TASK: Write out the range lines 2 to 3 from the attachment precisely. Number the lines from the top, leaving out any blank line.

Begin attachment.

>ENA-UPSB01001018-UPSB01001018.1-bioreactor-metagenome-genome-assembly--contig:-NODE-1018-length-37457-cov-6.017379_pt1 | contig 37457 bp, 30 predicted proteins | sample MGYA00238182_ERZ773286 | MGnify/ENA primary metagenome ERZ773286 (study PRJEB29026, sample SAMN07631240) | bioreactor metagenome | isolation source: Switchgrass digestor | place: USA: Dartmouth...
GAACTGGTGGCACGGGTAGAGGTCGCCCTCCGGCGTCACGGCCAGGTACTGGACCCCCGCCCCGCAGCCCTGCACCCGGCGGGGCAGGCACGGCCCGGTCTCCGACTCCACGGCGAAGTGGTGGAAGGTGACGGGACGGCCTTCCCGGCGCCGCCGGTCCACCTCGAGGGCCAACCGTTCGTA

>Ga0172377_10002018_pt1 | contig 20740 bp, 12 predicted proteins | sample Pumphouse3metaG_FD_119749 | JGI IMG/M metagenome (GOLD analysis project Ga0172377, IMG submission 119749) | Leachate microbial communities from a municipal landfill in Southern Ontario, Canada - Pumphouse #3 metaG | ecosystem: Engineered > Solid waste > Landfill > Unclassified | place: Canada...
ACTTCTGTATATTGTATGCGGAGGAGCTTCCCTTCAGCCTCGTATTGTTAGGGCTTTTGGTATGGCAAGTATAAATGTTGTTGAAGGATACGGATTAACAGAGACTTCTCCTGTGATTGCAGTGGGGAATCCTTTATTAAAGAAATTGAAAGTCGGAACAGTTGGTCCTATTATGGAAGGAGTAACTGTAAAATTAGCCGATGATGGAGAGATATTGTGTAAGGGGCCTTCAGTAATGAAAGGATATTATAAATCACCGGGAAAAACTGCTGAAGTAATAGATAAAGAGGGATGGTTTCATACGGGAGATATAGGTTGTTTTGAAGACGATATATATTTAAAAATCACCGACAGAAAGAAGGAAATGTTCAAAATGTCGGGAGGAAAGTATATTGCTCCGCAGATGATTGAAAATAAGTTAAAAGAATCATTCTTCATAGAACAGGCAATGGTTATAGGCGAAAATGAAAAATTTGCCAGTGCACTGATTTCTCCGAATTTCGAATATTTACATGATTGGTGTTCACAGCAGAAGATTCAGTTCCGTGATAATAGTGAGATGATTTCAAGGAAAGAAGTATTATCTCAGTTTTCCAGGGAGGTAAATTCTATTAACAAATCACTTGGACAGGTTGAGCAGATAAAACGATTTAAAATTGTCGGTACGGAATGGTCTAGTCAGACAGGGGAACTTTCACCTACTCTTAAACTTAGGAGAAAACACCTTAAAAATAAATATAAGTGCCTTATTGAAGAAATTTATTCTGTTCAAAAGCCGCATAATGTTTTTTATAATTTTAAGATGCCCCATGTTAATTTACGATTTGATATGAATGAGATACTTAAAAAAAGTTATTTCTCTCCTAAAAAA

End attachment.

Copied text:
GAACTGGTGGCACGGGTAGAGGTCGCCCTCCGGCGTCACGGCCAGGTACTGGACCCCCGCCCCGCAGCCCTGCACCCGGCGGGGCAGGCACGGCCCGGTCTCCGACTCCACGGCGAAGTGGTGGAAGGTGACGGGACGGCCTTCCCGGCGCCGCCGGTCCACCTCGAGGGCCAACCGTTCGTA

>Ga0172377_10002018_pt1 | contig 20740 bp, 12 predicted proteins | sample Pumphouse3metaG_FD_119749 | JGI IMG/M metagenome (GOLD analysis project Ga0172377, IMG submission 119749) | Leachate microbial communities from a municipal landfill in Southern Ontario, Canada - Pumphouse #3 metaG | ecosystem: Engineered > Solid waste > Landfill > Unclassified | place: Canada...